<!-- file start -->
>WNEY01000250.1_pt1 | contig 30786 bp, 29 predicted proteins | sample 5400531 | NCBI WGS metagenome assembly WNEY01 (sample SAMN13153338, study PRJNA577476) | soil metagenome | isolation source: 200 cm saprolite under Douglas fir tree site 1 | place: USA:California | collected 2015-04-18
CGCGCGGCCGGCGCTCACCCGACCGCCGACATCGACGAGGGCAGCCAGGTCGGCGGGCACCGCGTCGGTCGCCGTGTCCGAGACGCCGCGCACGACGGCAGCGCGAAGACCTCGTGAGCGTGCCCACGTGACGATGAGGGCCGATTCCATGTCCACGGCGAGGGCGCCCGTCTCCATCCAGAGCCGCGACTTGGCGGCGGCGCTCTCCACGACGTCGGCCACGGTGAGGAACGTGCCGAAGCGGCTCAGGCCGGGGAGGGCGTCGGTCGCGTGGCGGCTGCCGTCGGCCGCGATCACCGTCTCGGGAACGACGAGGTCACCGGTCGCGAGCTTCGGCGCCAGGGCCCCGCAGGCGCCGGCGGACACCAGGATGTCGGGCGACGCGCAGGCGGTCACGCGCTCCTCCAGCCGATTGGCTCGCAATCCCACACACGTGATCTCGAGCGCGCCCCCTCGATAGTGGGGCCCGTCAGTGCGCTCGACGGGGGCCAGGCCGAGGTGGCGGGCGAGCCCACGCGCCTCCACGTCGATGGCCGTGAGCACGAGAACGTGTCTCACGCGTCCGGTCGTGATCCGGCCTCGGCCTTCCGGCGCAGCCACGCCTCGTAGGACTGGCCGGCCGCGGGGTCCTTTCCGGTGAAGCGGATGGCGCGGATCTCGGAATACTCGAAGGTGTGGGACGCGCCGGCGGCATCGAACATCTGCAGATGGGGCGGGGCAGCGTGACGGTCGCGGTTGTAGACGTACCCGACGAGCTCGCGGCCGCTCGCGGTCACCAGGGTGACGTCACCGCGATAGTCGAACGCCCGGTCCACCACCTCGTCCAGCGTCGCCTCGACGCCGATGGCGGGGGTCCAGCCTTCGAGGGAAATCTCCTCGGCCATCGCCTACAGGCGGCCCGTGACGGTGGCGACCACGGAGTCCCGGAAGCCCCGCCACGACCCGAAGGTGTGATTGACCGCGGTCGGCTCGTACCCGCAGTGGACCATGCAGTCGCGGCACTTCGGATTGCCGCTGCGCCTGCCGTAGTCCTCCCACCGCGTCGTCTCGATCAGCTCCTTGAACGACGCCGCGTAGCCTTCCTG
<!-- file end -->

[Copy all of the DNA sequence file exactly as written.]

>WNEY01000250.1_pt1 | contig 30786 bp, 29 predicted proteins | sample 5400531 | NCBI WGS metagenome assembly WNEY01 (sample SAMN13153338, study PRJNA577476) | soil metagenome | isolation source: 200 cm saprolite under Douglas fir tree site 1 | place: USA:California | collected 2015-04-18
CGCGCGGCCGGCGCTCACCCGACCGCCGACATCGACGAGGGCAGCCAGGTCGGCGGGCACCGCGTCGGTCGCCGTGTCCGAGACGCCGCGCACGACGGCAGCGCGAAGACCTCGTGAGCGTGCCCACGTGACGATGAGGGCCGATTCCATGTCCACGGCGAGGGCGCCCGTCTCCATCCAGAGCCGCGACTTGGCGGCGGCGCTCTCCACGACGTCGGCCACGGTGAGGAACGTGCCGAAGCGGCTCAGGCCGGGGAGGGCGTCGGTCGCGTGGCGGCTGCCGTCGGCCGCGATCACCGTCTCGGGAACGACGAGGTCACCGGTCGCGAGCTTCGGCGCCAGGGCCCCGCAGGCGCCGGCGGACACCAGGATGTCGGGCGACGCGCAGGCGGTCACGCGCTCCTCCAGCCGATTGGCTCGCAATCCCACACACGTGATCTCGAGCGCGCCCCCTCGATAGTGGGGCCCGTCAGTGCGCTCGACGGGGGCCAGGCCGAGGTGGCGGGCGAGCCCACGCGCCTCCACGTCGATGGCCGTGAGCACGAGAACGTGTCTCACGCGTCCGGTCGTGATCCGGCCTCGGCCTTCCGGCGCAGCCACGCCTCGTAGGACTGGCCGGCCGCGGGGTCCTTTCCGGTGAAGCGGATGGCGCGGATCTCGGAATACTCGAAGGTGTGGGACGCGCCGGCGGCATCGAACATCTGCAGATGGGGCGGGGCAGCGTGACGGTCGCGGTTGTAGACGTACCCGACGAGCTCGCGGCCGCTCGCGGTCACCAGGGTGACGTCACCGCGATAGTCGAACGCCCGGTCCACCACCTCGTCCAGCGTCGCCTCGACGCCGATGGCGGGGGTCCAGCCTTCGAGGGAAATCTCCTCGGCCATCGCCTACAGGCGGCCCGTGACGGTGGCGACCACGGAGTCCCGGAAGCCCCGCCACGACCCGAAGGTGTGATTGACCGCGGTCGGCTCGTACCCGCAGTGGACCATGCAGTCGCGGCACTTCGGATTGCCGCTGCGCCTGCCGTAGTCCTCCCACCGCGTCGTCTCGATCAGCTCCTTGAACGACGCCGCGTAGCCTTCCTG